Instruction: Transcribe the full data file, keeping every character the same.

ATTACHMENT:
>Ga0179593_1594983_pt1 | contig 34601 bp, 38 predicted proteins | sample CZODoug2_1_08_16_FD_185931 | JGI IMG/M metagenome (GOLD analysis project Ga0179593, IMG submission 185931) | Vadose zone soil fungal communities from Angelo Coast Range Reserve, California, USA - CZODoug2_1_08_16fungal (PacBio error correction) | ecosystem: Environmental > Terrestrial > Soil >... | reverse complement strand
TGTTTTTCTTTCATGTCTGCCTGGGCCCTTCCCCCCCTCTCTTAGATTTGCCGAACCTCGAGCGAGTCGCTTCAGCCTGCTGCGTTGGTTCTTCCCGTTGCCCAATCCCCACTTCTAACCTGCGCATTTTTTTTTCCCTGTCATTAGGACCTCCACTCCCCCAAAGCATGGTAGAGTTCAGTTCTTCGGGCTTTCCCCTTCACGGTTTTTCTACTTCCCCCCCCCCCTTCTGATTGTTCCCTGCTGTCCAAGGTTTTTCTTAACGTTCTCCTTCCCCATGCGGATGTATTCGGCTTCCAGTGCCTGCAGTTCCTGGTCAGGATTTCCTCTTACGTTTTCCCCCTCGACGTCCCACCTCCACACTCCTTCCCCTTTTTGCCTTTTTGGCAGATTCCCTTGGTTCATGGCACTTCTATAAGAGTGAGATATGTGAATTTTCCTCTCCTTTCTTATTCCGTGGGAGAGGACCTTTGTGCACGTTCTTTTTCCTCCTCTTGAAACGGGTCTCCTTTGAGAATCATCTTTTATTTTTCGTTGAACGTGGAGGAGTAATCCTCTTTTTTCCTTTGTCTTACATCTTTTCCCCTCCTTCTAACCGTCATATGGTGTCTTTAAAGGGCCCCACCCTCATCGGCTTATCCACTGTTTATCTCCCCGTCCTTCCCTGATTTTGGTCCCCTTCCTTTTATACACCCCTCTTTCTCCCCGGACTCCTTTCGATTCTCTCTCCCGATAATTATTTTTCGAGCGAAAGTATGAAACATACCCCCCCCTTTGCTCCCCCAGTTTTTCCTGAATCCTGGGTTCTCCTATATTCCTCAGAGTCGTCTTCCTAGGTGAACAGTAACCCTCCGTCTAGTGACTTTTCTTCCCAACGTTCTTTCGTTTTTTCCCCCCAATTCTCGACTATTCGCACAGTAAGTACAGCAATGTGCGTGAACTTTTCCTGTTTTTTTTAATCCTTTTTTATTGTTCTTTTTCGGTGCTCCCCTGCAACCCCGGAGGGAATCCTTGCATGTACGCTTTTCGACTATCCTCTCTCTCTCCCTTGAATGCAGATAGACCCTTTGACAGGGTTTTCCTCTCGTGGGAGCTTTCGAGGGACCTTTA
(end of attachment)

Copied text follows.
>Ga0179593_1594983_pt1 | contig 34601 bp, 38 predicted proteins | sample CZODoug2_1_08_16_FD_185931 | JGI IMG/M metagenome (GOLD analysis project Ga0179593, IMG submission 185931) | Vadose zone soil fungal communities from Angelo Coast Range Reserve, California, USA - CZODoug2_1_08_16fungal (PacBio error correction) | ecosystem: Environmental > Terrestrial > Soil >... | reverse complement strand
TGTTTTTCTTTCATGTCTGCCTGGGCCCTTCCCCCCCTCTCTTAGATTTGCCGAACCTCGAGCGAGTCGCTTCAGCCTGCTGCGTTGGTTCTTCCCGTTGCCCAATCCCCACTTCTAACCTGCGCATTTTTTTTTCCCTGTCATTAGGACCTCCACTCCCCCAAAGCATGGTAGAGTTCAGTTCTTCGGGCTTTCCCCTTCACGGTTTTTCTACTTCCCCCCCCCCCTTCTGATTGTTCCCTGCTGTCCAAGGTTTTTCTTAACGTTCTCCTTCCCCATGCGGATGTATTCGGCTTCCAGTGCCTGCAGTTCCTGGTCAGGATTTCCTCTTACGTTTTCCCCCTCGACGTCCCACCTCCACACTCCTTCCCCTTTTTGCCTTTTTGGCAGATTCCCTTGGTTCATGGCACTTCTATAAGAGTGAGATATGTGAATTTTCCTCTCCTTTCTTATTCCGTGGGAGAGGACCTTTGTGCACGTTCTTTTTCCTCCTCTTGAAACGGGTCTCCTTTGAGAATCATCTTTTATTTTTCGTTGAACGTGGAGGAGTAATCCTCTTTTTTCCTTTGTCTTACATCTTTTCCCCTCCTTCTAACCGTCATATGGTGTCTTTAAAGGGCCCCACCCTCATCGGCTTATCCACTGTTTATCTCCCCGTCCTTCCCTGATTTTGGTCCCCTTCCTTTTATACACCCCTCTTTCTCCCCGGACTCCTTTCGATTCTCTCTCCCGATAATTATTTTTCGAGCGAAAGTATGAAACATACCCCCCCCTTTGCTCCCCCAGTTTTTCCTGAATCCTGGGTTCTCCTATATTCCTCAGAGTCGTCTTCCTAGGTGAACAGTAACCCTCCGTCTAGTGACTTTTCTTCCCAACGTTCTTTCGTTTTTTCCCCCCAATTCTCGACTATTCGCACAGTAAGTACAGCAATGTGCGTGAACTTTTCCTGTTTTTTTTAATCCTTTTTTATTGTTCTTTTTCGGTGCTCCCCTGCAACCCCGGAGGGAATCCTTGCATGTACGCTTTTCGACTATCCTCTCTCTCTCCCTTGAATGCAGATAGACCCTTTGACAGGGTTTTCCTCTCGTGGGAGCTTTCGAGGGACCTTTA